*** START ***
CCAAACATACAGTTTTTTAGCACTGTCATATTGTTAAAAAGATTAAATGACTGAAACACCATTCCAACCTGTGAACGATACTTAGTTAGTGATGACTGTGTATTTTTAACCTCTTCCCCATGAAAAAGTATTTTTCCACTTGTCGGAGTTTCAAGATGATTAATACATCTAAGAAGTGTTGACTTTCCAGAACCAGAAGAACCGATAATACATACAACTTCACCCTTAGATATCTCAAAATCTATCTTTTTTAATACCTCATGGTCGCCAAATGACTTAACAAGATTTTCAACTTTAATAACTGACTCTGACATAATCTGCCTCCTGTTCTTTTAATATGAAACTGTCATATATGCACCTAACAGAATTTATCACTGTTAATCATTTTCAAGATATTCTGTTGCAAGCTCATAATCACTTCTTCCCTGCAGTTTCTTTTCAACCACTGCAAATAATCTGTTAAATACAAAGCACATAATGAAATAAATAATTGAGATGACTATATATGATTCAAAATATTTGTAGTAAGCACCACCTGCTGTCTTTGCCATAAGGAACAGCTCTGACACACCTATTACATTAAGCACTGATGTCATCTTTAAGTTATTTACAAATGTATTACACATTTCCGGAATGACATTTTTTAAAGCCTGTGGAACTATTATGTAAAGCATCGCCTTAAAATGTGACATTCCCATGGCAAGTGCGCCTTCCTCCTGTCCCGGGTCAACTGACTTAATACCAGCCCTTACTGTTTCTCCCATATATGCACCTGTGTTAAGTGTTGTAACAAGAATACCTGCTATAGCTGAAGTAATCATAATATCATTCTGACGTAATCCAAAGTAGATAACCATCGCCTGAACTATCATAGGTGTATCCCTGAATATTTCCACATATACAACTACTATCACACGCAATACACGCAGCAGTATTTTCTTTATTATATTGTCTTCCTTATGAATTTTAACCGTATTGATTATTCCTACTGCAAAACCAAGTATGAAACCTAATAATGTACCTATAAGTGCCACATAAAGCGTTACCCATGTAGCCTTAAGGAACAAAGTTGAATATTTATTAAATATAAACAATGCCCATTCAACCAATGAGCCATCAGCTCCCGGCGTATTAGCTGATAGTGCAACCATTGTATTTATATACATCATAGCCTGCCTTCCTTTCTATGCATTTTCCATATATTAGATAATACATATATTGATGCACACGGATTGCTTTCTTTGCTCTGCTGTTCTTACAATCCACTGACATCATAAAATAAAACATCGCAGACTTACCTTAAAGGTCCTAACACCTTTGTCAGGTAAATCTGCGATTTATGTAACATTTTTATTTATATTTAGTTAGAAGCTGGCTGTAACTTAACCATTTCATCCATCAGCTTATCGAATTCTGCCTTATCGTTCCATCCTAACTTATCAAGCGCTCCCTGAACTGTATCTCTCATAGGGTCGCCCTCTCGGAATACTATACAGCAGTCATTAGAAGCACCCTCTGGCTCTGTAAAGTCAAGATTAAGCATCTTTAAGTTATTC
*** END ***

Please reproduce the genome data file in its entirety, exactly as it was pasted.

CCAAACATACAGTTTTTTAGCACTGTCATATTGTTAAAAAGATTAAATGACTGAAACACCATTCCAACCTGTGAACGATACTTAGTTAGTGATGACTGTGTATTTTTAACCTCTTCCCCATGAAAAAGTATTTTTCCACTTGTCGGAGTTTCAAGATGATTAATACATCTAAGAAGTGTTGACTTTCCAGAACCAGAAGAACCGATAATACATACAACTTCACCCTTAGATATCTCAAAATCTATCTTTTTTAATACCTCATGGTCGCCAAATGACTTAACAAGATTTTCAACTTTAATAACTGACTCTGACATAATCTGCCTCCTGTTCTTTTAATATGAAACTGTCATATATGCACCTAACAGAATTTATCACTGTTAATCATTTTCAAGATATTCTGTTGCAAGCTCATAATCACTTCTTCCCTGCAGTTTCTTTTCAACCACTGCAAATAATCTGTTAAATACAAAGCACATAATGAAATAAATAATTGAGATGACTATATATGATTCAAAATATTTGTAGTAAGCACCACCTGCTGTCTTTGCCATAAGGAACAGCTCTGACACACCTATTACATTAAGCACTGATGTCATCTTTAAGTTATTTACAAATGTATTACACATTTCCGGAATGACATTTTTTAAAGCCTGTGGAACTATTATGTAAAGCATCGCCTTAAAATGTGACATTCCCATGGCAAGTGCGCCTTCCTCCTGTCCCGGGTCAACTGACTTAATACCAGCCCTTACTGTTTCTCCCATATATGCACCTGTGTTAAGTGTTGTAACAAGAATACCTGCTATAGCTGAAGTAATCATAATATCATTCTGACGTAATCCAAAGTAGATAACCATCGCCTGAACTATCATAGGTGTATCCCTGAATATTTCCACATATACAACTACTATCACACGCAATACACGCAGCAGTATTTTCTTTATTATATTGTCTTCCTTATGAATTTTAACCGTATTGATTATTCCTACTGCAAAACCAAGTATGAAACCTAATAATGTACCTATAAGTGCCACATAAAGCGTTACCCATGTAGCCTTAAGGAACAAAGTTGAATATTTATTAAATATAAACAATGCCCATTCAACCAATGAGCCATCAGCTCCCGGCGTATTAGCTGATAGTGCAACCATTGTATTTATATACATCATAGCCTGCCTTCCTTTCTATGCATTTTCCATATATTAGATAATACATATATTGATGCACACGGATTGCTTTCTTTGCTCTGCTGTTCTTACAATCCACTGACATCATAAAATAAAACATCGCAGACTTACCTTAAAGGTCCTAACACCTTTGTCAGGTAAATCTGCGATTTATGTAACATTTTTATTTATATTTAGTTAGAAGCTGGCTGTAACTTAACCATTTCATCCATCAGCTTATCGAATTCTGCCTTATCGTTCCATCCTAACTTATCAAGCGCTCCCTGAACTGTATCTCTCATAGGGTCGCCCTCTCGGAATACTATACAGCAGTCATTAGAAGCACCCTCTGGCTCTGTAAAGTCAAGATTAAGCATCTTTAAGTTATTC